When the health law was signed last March, nutrition experts applauded the new requirement that most chain restaurants print calorie information about the foods they serve on the menu.
But it's going to take a whole lot more than simply posting calories to get people to change their eating habits at fast-food restaurants, concludes a study just published in the International Journal of Obesity
Researchers did a real-life study of low-income, mostly minority parents and adolescents who eat out regularly at fast food joints in New York City. They surveyed them about their eating habits before New York's labeling laws took effect in July 2008. Then after the laws were in force, they interviewed more people of similar ethnic and economic backgrounds before they walked into the restaurants and then checked their receipts when they left.
Meanwhile, they surveyed a comparable group of people dining at fast-food restaurants in Newark, New Jersey, where there's no labeling law.
In the study of 427 people, many were adolescents making their own food purchases. About half of the teens said they saw the calorie counts, and 9 percent said the information influenced their dining choices. But the researchers found no significant difference in the number of calories they purchased before or after the labeling law took effect. It found similar results in parents buying food for their kids.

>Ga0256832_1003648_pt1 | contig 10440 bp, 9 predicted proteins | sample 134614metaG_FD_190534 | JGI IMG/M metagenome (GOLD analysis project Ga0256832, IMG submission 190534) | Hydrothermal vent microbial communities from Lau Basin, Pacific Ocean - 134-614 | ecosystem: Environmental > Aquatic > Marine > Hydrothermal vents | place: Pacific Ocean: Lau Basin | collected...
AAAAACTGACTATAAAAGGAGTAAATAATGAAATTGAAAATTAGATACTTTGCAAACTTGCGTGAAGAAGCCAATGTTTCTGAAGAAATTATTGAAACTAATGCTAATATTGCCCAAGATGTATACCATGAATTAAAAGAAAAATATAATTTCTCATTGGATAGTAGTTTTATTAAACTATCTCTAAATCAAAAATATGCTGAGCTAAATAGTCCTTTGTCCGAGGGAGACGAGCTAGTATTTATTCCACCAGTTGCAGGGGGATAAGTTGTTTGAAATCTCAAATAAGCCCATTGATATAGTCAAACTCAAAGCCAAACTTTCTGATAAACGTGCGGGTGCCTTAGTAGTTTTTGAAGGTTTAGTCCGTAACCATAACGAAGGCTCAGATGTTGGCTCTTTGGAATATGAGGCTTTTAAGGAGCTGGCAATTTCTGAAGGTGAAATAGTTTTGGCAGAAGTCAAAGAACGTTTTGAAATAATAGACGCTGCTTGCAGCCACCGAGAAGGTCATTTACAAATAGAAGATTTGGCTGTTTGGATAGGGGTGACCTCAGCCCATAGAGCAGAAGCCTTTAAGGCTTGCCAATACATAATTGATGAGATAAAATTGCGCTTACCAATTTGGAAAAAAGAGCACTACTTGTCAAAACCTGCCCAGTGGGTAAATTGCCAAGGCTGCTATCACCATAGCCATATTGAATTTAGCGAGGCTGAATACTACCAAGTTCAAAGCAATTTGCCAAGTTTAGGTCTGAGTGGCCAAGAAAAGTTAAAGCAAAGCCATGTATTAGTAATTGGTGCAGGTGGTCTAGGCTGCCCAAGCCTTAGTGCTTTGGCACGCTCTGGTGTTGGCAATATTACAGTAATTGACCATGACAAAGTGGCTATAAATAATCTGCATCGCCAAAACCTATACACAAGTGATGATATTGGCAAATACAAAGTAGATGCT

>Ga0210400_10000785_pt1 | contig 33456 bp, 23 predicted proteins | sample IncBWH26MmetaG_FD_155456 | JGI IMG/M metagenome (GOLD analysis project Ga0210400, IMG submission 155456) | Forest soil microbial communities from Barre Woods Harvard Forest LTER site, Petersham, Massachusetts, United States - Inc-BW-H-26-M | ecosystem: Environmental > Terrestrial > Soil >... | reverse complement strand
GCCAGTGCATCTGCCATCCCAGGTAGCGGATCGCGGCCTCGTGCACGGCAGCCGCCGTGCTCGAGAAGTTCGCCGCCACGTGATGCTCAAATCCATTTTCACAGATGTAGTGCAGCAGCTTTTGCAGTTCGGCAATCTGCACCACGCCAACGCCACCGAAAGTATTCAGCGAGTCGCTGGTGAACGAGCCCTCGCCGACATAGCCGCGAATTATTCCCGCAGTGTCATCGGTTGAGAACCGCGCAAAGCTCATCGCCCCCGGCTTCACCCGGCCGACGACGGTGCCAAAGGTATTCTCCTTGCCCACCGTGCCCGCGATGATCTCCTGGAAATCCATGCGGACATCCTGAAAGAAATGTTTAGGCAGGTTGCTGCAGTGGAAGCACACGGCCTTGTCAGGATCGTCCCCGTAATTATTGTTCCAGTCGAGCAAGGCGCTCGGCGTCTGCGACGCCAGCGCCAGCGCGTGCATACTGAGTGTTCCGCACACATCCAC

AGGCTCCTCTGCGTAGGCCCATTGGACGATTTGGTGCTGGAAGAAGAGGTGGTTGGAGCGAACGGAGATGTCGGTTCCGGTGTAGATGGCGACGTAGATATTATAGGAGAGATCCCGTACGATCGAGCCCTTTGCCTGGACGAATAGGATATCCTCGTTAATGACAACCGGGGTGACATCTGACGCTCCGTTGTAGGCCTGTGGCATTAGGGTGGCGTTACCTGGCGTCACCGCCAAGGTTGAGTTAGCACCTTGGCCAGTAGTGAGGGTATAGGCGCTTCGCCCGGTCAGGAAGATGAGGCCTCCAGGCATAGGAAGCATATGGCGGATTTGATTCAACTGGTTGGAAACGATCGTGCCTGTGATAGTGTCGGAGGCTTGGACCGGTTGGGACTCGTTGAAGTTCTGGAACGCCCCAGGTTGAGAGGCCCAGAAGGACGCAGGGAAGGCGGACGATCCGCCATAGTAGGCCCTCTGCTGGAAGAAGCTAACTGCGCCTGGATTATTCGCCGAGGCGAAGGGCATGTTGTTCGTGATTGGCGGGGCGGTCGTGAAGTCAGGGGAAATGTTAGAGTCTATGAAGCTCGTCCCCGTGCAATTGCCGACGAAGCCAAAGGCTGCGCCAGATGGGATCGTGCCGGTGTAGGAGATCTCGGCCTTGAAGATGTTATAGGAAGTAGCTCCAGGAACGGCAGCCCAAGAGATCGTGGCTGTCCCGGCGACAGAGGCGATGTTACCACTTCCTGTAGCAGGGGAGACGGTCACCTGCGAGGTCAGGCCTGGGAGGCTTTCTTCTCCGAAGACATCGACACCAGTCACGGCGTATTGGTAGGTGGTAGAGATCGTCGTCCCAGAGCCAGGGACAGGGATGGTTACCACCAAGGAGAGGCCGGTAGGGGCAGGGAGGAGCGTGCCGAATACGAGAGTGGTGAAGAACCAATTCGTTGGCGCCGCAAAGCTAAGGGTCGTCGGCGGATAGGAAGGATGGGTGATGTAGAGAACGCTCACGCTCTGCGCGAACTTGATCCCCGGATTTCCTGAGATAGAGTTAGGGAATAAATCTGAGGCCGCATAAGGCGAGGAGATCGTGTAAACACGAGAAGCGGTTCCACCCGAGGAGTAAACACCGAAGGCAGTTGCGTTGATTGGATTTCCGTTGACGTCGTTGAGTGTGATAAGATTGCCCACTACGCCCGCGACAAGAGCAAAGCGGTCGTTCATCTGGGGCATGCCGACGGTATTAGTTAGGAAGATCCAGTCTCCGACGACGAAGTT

There are a lot of reasons why this might be, says lead researcher Brian Elbel, an assistant professor of medical and health policy at New York University — stuff like proximity of the restaurants to the neighborhood, lack of healthier food choices nearby, price (which Wal-Mart is working on), and peer influence. And of course, there's the advertising directed at kids, which fast food companies are frequently getting dinged for.
"It's hard for numbers on a menu board to be able to compete with Ronald McDonald," says Elbel. The new study differs from other studies we've reported on that show parents do make better food choices for their children when faced with calorie counts, and studies done for New York's Department of Health, which has a lot of skin in the game.
Elbel acknowledges his study was small and targeted. For example, it didn't take into account people who may be avoiding fast food chains due to the new calorie labeling.
The bottom line, Elbel says, is that more work needs to be done on the public policy front to help educate people about what calorie counts mean and how they can help lead to better health.
The federal rules on restaurant labeling are likely to be released next month, and enforcement will start a year from then.
But Elbel says they country shouldn't stop there. He believes it's time to take a serious look at a soda tax to discourage consumption, and how to make healthier food cost less.
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